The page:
The Logos in Greek and Jewish literature (John 1)

John’s theology of the Word (Greek logos) is rooted in the Old Testament but also addresses pressing philosophical concerns in the Greek world. The phrase “In the beginning was the Word” (John 1:1) obviously echoes Genesis 1, which records that God created simply by speaking (e.g. “Let there be light” in Genesis 1:3). That is, God created by means of His word. There can be little doubt that this is the primary background to the use of logos in John 1: God’s word brought the universe into orderly existence. The Jewish Targums echo this understanding of the divibe Word. They frequently employ the term memra (derived from the Aramaic word for “speak”) to describe God’s creative activity, and this may have contributed to the language we find in John 1.

The word logos, however, also had a rich tradition in Greek thought. While logos can be a very general term, simply meaning “word, account, explanation or thing”, the philosophical Heraclitus (ca. 535-475 B.C.) used it in the sense of an ordering principle for the universe. Thus, the logos is the divine logic that gives order to the universe. Heraclitus appears to have associated it with fire and to have linked it with reason within human beings. This sense of logos was most fully developed by the Stoics, who taught that the universe was permeated with the logos that gave order and rationality to all things. In late Stoicism this logos could be equated with pneuma, “spirit”, a kind of compound of fire and air, permeated by reason. There was a logos within each individual person (i.e. human reason) and a logos that pervaded the universe (i.e. the rationality that governs the world). By extension, the logos within human beings enabled them to move in harmony with the logos of the universe. Those who were governed by passions and emotions, however, were thought to have turned away from the universal logos and to have become bestial in their behaviour. This concept provided the basis for the Stoic ethical system.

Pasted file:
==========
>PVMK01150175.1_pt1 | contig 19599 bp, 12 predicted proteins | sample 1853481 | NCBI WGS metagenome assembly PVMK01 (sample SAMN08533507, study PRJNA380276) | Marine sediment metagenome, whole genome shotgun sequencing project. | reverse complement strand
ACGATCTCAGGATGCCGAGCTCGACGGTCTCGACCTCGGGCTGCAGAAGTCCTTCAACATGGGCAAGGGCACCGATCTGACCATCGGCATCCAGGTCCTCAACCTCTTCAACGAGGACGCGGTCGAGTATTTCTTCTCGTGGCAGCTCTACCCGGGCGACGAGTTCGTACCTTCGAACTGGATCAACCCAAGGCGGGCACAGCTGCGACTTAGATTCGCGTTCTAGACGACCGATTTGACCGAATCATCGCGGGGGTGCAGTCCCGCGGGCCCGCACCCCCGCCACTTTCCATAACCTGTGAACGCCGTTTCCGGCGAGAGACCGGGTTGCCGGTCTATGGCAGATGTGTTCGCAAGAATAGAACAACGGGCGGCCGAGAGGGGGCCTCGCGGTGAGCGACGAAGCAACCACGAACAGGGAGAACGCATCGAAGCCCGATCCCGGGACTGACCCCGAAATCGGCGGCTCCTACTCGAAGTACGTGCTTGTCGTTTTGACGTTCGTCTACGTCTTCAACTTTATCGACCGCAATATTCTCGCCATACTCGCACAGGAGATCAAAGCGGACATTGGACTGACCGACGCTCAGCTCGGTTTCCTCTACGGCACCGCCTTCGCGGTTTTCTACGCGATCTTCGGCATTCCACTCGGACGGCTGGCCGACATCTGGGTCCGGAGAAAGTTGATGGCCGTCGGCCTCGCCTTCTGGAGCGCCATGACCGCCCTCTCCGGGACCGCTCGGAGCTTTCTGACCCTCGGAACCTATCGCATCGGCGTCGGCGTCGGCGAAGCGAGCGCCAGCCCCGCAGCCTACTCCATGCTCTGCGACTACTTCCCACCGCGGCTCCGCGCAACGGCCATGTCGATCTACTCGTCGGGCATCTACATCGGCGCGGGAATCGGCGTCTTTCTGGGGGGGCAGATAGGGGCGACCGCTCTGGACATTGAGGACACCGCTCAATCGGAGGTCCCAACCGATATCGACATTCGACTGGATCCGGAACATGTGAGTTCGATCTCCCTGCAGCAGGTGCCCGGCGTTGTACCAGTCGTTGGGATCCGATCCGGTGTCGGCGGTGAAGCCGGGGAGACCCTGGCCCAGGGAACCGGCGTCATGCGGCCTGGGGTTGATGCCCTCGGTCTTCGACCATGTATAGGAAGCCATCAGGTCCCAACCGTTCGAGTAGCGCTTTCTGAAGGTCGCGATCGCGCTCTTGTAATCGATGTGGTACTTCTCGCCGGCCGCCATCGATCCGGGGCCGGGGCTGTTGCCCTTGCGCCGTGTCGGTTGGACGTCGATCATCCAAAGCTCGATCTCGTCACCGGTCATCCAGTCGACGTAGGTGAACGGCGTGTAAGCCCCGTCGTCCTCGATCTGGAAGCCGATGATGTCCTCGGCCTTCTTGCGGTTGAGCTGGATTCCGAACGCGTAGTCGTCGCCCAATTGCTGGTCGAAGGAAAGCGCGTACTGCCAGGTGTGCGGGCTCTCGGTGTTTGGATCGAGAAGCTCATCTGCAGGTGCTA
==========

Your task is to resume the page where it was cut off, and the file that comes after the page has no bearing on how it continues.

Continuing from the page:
What did John mean by describing Jesus as the logos? As noted above, the link to Genesis 1 is central; the logos is the one by whom “all things were made” (John 1:3) – that is, Christ. But there may be a secondary application of the term that would speak to the educated Greek reader. Christ in His person is the Logos. The truth, the guiding principle of the universe and of the soul of every person, is not a mere abstraction of theoretical “rationality”, but a person. By this person, the Logos, the individual may attain harmony with God and His creation.

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